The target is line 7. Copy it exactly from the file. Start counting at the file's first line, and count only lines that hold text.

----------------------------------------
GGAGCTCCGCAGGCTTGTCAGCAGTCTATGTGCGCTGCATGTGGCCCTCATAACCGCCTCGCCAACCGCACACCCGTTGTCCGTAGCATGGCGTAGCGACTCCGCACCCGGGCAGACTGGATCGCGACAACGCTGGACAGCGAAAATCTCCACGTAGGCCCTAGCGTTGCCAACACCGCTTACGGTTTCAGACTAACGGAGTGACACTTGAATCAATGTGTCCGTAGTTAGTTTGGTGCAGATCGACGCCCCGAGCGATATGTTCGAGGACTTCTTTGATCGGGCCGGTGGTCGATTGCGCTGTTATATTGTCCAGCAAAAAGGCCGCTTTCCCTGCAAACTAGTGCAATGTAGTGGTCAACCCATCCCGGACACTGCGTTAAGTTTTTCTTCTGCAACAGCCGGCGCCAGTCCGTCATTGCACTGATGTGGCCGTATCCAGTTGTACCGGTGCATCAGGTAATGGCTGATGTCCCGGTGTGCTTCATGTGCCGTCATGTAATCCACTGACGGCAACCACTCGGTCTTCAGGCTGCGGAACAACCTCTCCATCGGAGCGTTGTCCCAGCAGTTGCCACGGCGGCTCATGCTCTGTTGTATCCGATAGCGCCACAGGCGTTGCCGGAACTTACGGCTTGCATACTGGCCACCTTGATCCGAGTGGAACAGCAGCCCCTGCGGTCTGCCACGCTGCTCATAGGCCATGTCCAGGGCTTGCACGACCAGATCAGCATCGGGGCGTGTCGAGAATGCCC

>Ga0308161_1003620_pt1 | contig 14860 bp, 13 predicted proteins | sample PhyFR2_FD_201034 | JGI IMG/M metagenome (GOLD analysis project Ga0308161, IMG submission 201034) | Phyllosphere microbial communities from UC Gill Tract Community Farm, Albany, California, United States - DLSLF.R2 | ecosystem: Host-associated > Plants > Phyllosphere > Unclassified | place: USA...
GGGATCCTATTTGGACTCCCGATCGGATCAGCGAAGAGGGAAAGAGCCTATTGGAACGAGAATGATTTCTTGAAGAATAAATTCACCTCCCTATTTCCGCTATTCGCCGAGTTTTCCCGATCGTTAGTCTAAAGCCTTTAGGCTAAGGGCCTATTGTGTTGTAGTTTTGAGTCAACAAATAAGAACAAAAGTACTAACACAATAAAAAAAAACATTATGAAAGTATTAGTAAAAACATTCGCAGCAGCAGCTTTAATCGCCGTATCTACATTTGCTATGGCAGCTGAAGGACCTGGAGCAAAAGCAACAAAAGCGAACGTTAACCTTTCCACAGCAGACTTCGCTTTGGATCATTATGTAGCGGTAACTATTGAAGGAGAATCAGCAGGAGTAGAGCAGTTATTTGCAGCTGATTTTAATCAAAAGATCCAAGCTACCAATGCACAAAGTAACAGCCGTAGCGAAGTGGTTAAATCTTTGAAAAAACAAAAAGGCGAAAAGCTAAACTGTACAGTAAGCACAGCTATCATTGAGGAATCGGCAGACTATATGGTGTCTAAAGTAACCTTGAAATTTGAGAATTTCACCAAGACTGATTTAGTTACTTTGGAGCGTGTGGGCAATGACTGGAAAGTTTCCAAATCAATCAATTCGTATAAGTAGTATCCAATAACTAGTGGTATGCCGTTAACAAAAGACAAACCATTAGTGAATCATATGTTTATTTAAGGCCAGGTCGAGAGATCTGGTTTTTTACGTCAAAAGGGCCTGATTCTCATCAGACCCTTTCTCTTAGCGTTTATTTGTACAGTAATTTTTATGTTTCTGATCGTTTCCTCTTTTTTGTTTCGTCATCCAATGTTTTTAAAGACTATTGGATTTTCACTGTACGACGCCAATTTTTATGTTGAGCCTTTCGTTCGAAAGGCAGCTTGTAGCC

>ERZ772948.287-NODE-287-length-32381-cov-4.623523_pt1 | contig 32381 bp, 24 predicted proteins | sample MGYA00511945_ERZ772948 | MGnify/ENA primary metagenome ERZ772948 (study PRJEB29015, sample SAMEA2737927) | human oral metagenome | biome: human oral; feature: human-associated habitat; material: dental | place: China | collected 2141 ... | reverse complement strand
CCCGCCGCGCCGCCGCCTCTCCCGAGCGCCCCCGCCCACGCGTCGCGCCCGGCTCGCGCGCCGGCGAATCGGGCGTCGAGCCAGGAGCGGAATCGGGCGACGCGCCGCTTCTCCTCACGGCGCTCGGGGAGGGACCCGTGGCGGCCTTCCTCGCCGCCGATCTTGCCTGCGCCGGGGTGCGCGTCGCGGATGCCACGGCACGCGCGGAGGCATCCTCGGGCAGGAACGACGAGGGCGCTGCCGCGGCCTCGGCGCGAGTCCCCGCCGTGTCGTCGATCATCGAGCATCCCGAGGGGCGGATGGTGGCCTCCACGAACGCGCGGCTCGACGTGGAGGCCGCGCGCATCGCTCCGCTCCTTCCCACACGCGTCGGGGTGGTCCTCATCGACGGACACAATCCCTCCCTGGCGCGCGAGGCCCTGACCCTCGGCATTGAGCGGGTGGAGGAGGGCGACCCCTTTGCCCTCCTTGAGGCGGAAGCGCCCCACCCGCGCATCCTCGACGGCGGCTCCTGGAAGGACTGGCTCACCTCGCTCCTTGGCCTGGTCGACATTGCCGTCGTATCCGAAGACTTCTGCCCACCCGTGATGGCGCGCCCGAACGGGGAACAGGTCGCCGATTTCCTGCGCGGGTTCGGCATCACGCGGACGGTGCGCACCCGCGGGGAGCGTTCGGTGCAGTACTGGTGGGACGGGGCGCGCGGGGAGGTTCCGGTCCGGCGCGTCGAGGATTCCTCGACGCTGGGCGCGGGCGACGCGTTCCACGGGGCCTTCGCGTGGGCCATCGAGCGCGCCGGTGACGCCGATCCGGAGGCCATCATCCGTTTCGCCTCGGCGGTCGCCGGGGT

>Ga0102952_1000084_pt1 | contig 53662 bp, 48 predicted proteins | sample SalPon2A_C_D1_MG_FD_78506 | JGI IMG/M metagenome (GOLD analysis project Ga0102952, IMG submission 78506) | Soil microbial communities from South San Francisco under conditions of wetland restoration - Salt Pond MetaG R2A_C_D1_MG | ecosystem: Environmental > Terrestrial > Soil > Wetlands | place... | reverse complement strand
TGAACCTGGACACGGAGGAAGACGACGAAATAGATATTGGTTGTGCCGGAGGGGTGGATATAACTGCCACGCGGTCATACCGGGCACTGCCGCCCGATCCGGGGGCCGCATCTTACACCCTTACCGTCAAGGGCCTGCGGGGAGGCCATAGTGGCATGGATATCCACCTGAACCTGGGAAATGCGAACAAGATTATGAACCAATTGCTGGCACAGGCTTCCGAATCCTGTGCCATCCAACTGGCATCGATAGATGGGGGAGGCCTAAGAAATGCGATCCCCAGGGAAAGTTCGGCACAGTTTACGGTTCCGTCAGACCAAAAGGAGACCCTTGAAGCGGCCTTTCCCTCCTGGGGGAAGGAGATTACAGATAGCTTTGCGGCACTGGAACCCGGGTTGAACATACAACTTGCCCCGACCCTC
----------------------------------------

TGAACCTGGACACGGAGGAAGACGACGAAATAGATATTGGTTGTGCCGGAGGGGTGGATATAACTGCCACGCGGTCATACCGGGCACTGCCGCCCGATCCGGGGGCCGCATCTTACACCCTTACCGTCAAGGGCCTGCGGGGAGGCCATAGTGGCATGGATATCCACCTGAACCTGGGAAATGCGAACAAGATTATGAACCAATTGCTGGCACAGGCTTCCGAATCCTGTGCCATCCAACTGGCATCGATAGATGGGGGAGGCCTAAGAAATGCGATCCCCAGGGAAAGTTCGGCACAGTTTACGGTTCCGTCAGACCAAAAGGAGACCCTTGAAGCGGCCTTTCCCTCCTGGGGGAAGGAGATTACAGATAGCTTTGCGGCACTGGAACCCGGGTTGAACATACAACTTGCCCCGACCCTC